How to Clean a Microwave

One of the big advantages a microwave has over a conventional oven is that it is so easy to keep clean, especially if you keep food covered when you cook it.

But even the most careful of cooks will have a disaster from time to time, and there are always the casual users who 'forget' to put the lid on. The resulting mess is all too often left for someone else to take care of. In a microwave, that's not such a problem.

First of all, it's important not to use conventional cleaning agents in a microwave oven. Traces of them stuck to the sides can create operational problems as well as unpleasant flavors in the food you cook. Fortunately you don't need them.

Keeping the cooker clean and fresh is so simple, and so economical, that you will not have any trouble fitting it into your routine once a week. More often if you do happen to have a spill.

All you need to do is put four cups of water (no less) in a glass bowl and add two tablespoons of vinegar. You could also use the juice of a lemon or even two teaspoons of vanilla essence.

Put the bowl on the outer edge of your turntable and microwave it on high for 20 minutes.

This will create a great deal of steam, which in turn will clean the oven, so be very careful when you open the door. Wait a couple of minutes after the cooking stops before doing so.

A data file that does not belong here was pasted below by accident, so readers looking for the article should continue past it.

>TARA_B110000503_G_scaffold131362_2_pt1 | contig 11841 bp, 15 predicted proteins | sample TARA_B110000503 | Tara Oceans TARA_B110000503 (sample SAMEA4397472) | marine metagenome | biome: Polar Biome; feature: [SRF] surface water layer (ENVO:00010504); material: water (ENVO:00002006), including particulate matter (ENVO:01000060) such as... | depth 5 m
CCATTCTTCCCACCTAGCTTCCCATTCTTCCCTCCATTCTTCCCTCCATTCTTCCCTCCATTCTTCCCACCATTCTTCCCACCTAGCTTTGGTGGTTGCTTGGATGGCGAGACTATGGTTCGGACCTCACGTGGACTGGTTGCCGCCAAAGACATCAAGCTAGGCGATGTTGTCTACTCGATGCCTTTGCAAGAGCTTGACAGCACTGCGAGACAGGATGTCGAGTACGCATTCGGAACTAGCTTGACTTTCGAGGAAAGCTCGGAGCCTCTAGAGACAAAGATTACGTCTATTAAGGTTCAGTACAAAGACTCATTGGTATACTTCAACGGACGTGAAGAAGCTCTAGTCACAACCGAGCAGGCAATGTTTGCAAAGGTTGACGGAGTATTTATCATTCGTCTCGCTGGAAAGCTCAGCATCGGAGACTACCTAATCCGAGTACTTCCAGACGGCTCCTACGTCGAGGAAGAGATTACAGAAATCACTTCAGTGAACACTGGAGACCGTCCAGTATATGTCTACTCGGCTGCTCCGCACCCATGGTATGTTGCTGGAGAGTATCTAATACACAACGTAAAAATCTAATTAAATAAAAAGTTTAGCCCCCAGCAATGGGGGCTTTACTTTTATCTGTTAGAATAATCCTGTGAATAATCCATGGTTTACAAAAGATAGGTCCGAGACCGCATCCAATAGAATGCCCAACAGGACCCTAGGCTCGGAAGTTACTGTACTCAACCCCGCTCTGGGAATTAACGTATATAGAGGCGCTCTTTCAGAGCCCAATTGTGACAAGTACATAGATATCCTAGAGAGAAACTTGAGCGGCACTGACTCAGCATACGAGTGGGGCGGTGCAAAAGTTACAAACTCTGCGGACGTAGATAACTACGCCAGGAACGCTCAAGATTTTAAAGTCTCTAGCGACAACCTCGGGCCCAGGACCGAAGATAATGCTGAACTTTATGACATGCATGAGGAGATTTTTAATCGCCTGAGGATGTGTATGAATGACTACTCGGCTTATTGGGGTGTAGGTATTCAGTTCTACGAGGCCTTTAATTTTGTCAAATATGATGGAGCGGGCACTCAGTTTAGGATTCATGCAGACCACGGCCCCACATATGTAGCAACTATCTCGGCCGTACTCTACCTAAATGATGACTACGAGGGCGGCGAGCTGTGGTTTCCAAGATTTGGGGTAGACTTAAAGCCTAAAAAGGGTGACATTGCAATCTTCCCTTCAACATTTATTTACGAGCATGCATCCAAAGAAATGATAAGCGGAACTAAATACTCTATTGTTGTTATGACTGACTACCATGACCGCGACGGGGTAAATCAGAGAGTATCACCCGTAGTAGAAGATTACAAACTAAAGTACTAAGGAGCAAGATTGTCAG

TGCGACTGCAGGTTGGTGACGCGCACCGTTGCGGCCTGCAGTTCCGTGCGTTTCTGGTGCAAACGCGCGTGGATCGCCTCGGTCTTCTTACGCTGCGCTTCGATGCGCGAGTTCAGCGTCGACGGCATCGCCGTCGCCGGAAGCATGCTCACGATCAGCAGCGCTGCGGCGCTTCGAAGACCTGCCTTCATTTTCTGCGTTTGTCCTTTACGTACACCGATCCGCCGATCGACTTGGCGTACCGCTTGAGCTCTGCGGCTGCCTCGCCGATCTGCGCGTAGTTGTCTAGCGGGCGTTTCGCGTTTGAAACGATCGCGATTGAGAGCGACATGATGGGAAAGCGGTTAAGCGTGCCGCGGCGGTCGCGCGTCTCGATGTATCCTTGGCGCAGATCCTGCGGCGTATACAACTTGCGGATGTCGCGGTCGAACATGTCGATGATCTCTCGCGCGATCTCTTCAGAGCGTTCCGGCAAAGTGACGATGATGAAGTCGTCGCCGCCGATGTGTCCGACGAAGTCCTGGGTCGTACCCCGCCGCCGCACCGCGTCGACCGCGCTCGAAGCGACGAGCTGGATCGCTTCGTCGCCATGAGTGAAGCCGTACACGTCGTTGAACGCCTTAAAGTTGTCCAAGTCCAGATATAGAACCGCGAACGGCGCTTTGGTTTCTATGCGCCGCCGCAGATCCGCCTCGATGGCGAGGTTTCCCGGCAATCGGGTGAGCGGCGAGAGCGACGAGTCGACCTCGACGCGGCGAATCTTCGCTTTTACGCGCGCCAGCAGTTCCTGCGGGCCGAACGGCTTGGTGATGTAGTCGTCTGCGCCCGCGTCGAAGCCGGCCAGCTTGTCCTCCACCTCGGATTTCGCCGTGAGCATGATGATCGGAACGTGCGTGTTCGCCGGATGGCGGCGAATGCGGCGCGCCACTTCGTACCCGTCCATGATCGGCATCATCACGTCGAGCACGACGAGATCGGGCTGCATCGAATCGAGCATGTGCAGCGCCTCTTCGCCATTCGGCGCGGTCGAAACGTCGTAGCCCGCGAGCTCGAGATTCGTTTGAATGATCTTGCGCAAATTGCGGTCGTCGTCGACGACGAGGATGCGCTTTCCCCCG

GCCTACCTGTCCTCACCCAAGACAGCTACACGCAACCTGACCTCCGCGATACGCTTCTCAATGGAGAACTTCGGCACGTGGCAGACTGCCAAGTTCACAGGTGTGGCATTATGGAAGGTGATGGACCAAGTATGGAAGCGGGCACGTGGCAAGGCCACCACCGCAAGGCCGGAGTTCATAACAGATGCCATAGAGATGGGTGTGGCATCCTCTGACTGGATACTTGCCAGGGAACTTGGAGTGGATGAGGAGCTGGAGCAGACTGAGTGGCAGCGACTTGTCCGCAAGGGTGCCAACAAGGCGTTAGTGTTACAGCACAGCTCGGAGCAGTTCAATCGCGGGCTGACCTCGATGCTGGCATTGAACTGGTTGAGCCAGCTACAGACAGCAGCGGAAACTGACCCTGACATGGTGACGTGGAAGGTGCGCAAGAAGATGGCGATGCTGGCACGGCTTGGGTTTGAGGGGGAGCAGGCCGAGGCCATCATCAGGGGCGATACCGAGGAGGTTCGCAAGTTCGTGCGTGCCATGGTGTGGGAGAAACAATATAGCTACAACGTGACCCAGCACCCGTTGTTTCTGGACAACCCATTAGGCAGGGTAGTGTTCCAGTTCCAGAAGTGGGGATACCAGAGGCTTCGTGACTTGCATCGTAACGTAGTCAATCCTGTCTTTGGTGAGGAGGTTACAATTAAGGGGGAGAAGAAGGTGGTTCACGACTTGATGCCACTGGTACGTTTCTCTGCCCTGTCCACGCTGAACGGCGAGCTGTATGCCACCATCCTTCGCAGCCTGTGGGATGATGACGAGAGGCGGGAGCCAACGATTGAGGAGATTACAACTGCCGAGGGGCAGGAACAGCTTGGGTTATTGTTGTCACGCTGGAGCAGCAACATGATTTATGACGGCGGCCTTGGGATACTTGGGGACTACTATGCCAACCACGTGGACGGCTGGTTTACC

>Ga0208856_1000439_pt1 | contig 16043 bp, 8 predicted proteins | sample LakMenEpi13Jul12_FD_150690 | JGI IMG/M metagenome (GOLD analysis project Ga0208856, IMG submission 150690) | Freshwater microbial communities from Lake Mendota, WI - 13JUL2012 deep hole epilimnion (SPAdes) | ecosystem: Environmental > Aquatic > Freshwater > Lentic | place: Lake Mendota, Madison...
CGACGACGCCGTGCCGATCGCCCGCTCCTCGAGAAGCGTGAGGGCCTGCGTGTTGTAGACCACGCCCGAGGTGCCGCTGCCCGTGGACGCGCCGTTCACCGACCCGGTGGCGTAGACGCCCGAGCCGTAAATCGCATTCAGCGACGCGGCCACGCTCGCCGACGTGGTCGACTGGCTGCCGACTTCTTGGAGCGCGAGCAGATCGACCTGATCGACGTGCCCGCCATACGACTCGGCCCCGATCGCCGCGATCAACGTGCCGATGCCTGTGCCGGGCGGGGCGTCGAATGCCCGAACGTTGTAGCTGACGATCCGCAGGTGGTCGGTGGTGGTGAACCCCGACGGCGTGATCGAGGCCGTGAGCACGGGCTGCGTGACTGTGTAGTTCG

Be careful handling the bowl. Although the glass will not be heated by the oven (the microwaves simply pass straight through it) it will be heated by the water it contains. Use a cloth to remove it.

All you need to do now is take everything out of the microwave and wipe the inside clean with a sponge or other absorbent material. Pay particular attention to the little square, or squares, that you see inside the oven. These are where the microwaves radiate from and need to be kept clean and clear for the oven to operate properly.

You can wash the turntable and its support (if it has one) in the normal way but rinse it well before drying and replacing it in the oven.

Making this a regular operation will not only help to keep your microwave clean and fresh, it will also help to prolong its working life and keep it at the peak of efficiency.

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About The Author, Michel Sheridan
Michael Sheridan is a former head-chef and an acknowledged authority and published writer on cooking matters. His website at http://www.thecoolcook.com contains a wealth of information, hints, tips and recipes for busy home cooks